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Forging an American Identity: The Art of William Ranney

May 13 - August 14, 2006

 

(above: William Ranney (1813-1857), Advice on the Prairie, 1853, Oil on canvas, 38.75 x 55.25 inches. Buffalo Bill Historical Center, Cody, Wyoming. Gift of Mrs. J. Maxwell Moran. 10.91)

 

It may be entirely possible that folks in the West have never heard of William Ranney -- but that's about to change. On May 13, the Buffalo Bill Historical Center (BBHC) will open Forging an American Identity: The Art of William Ranney, on view in the BBHC Special Exhibitions Gallery through August 14.

 

(above: William Ranney (1813-1857), The Lasso, 1846, Oil on canvas, 32 x 42.5 inches. Buffalo Bill Historical Center, Cody, Wyoming. Gift of Mrs. J. Maxwell Moran. 22.99)

 

"Contemplating some of Ranney's powerful works one might wonder why artist William Ranney is less well-known than some of his contemporaries or other western artists," remarked Dr. Sarah E. Boehme, the John S. Bugas Curator of the Whitney Gallery of Western Art at the BBHC. "One contributing factor is Ranney's short lifespan and, consequently, his resulting comparatively smaller oeuvre, or body of work."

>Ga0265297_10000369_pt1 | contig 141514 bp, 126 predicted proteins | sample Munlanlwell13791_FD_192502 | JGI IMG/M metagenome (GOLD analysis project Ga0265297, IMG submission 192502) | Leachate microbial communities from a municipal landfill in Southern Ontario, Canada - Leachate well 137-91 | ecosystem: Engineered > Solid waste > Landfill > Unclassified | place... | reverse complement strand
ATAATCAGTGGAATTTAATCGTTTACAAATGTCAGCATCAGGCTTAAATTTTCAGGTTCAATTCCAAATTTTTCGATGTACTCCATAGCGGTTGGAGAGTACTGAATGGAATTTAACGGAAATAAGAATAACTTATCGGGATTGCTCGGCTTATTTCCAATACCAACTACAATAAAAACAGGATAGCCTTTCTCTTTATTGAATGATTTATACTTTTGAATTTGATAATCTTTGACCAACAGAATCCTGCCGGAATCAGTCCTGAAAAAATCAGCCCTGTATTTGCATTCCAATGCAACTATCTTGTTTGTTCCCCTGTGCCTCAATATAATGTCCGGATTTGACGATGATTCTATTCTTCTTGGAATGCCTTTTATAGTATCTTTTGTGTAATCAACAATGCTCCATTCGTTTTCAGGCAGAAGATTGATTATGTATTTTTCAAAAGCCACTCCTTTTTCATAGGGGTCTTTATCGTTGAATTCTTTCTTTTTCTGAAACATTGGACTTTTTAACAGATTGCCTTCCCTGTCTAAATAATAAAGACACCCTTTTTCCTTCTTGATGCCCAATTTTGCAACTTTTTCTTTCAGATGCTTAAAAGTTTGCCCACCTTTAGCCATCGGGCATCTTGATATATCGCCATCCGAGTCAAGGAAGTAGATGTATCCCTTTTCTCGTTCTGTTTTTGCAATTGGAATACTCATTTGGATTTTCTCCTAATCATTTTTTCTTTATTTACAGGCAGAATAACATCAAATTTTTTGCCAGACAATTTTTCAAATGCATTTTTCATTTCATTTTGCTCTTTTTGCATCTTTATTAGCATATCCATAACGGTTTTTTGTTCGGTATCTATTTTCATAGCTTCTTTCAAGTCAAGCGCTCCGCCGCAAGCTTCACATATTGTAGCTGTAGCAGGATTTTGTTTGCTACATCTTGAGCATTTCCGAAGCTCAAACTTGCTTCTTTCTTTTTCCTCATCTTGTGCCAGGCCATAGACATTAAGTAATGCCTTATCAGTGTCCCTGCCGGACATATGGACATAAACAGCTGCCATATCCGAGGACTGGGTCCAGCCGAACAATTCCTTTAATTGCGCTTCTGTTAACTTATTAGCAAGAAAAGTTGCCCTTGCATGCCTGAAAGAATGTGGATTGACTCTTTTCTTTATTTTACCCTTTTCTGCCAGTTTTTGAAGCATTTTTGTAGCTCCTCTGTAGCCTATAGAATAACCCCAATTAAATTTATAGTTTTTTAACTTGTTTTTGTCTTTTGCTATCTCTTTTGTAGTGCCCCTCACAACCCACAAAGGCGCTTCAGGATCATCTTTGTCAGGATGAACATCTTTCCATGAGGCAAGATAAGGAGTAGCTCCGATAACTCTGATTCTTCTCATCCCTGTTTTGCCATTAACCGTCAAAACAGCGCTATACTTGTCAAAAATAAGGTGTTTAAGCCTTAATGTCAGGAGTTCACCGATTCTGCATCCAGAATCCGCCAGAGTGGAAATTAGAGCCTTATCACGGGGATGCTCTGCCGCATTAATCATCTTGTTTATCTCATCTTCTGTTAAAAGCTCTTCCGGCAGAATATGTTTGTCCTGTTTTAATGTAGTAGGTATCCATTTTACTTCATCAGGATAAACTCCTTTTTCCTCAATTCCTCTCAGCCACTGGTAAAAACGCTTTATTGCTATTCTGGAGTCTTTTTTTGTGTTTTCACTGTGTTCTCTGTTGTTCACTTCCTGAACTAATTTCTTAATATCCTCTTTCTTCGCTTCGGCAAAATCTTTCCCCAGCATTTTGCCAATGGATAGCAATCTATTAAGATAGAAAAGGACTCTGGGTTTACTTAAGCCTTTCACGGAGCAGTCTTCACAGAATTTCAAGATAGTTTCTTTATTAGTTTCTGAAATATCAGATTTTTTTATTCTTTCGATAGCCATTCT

(above: William Ranney (1813-1857), A Trapper Crossing the Mountains, 1853, Oil on canvas, 29 x 24 inches. Collection of The Speed Museum. Louisville, Kentucky. Museum Purchase. Mrs. Eliza J. Bohon Fund. 1949.29)

 

Painting in the mid 1800s, Ranney's subjects represent the diversity of early America -- from a revolutionary war hero to a family headed West toward a new life, and from the festivity of a Virginia wedding to the profound grief of burying one's child on the prairie. "Many of Ranney's western works focus on the unnamed figures of history, thus asserting the importance of the average person in developing the nation and its identity" Boehme explained. "Ranney's paintings convey important concepts about American character through his dramatic visualizations."

 

(above: William Ranney (1813-1857), Duck Shooters, 1849, Oil on canvas, 26 x 40.125 inches. Museum of Fine Arts, Boston. Gift of Maxim Karolik for the M. and M. Karolik Collection of American Paintings, 1815-1865. 48.470)

 

Some 60 works of art have been gathered from public and private collections across the U.S. for Forging an American Identity, the first comprehensive exhibition of Ranney's art in over 40 years. "This project includes paintings that rarely travel and some that are newly re-discovered," Boehme said. "We've learned so much more about William Ranney which makes this exhibition an unparalleled gathering of the artist's most significant paintings. Viewers will be treated to those new insights in a rare showing that, quite frankly, they might never otherwise see."